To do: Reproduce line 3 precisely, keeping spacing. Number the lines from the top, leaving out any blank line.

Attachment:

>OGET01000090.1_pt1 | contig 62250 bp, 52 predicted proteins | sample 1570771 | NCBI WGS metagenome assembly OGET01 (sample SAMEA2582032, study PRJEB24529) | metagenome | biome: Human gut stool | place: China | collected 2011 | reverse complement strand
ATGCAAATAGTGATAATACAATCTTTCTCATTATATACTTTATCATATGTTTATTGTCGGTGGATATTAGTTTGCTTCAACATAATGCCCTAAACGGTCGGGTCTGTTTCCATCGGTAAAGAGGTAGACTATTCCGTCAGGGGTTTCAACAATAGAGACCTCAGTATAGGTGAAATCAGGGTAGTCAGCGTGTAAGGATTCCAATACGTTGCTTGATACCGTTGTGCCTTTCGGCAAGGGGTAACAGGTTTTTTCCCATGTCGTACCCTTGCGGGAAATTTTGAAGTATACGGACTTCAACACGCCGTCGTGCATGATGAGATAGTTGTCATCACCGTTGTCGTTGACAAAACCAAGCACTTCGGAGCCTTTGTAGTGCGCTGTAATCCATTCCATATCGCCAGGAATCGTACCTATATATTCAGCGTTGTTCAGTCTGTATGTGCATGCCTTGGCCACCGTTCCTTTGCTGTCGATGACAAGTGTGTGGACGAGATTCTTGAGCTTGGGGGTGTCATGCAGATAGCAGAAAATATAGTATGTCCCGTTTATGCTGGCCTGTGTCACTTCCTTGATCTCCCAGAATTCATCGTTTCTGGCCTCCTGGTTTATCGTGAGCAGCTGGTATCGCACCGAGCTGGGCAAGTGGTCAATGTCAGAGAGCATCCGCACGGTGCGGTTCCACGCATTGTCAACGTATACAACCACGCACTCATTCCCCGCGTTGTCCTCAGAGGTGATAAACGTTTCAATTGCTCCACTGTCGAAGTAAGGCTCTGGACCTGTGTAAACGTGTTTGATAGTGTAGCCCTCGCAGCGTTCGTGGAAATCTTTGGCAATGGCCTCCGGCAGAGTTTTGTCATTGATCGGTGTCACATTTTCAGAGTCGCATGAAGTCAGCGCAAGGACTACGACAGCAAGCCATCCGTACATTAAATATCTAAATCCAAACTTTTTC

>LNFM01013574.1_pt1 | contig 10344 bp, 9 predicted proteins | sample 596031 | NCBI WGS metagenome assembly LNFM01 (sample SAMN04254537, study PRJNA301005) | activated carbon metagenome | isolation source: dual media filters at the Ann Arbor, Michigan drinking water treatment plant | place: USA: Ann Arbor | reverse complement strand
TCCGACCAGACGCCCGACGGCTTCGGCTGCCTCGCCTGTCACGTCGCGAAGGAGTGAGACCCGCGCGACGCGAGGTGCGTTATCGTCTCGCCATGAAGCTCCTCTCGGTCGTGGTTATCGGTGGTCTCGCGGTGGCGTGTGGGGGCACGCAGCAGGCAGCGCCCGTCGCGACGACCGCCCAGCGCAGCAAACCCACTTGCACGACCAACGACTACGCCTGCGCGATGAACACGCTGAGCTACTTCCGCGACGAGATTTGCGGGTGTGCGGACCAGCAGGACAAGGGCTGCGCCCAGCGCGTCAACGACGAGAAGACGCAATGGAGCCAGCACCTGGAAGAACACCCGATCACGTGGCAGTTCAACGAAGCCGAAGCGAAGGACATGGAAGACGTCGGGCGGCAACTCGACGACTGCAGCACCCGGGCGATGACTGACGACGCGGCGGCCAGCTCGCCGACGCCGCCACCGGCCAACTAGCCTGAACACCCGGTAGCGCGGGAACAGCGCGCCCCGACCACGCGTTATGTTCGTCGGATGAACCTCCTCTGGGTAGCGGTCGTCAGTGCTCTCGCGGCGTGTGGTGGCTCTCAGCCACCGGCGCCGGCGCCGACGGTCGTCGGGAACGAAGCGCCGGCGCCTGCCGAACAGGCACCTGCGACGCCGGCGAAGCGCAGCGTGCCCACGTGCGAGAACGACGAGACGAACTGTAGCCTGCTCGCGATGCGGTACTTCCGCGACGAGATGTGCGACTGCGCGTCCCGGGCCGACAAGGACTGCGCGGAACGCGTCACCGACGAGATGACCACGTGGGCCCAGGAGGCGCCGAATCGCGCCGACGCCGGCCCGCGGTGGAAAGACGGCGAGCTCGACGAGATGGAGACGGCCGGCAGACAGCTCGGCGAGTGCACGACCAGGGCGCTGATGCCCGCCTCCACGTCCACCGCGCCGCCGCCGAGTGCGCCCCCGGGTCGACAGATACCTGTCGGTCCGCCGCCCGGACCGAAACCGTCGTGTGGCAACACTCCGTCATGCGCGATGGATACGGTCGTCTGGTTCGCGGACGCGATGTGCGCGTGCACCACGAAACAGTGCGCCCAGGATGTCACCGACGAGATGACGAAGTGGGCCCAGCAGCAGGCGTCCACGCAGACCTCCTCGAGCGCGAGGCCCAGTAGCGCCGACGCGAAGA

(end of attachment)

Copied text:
>LNFM01013574.1_pt1 | contig 10344 bp, 9 predicted proteins | sample 596031 | NCBI WGS metagenome assembly LNFM01 (sample SAMN04254537, study PRJNA301005) | activated carbon metagenome | isolation source: dual media filters at the Ann Arbor, Michigan drinking water treatment plant | place: USA: Ann Arbor | reverse complement strand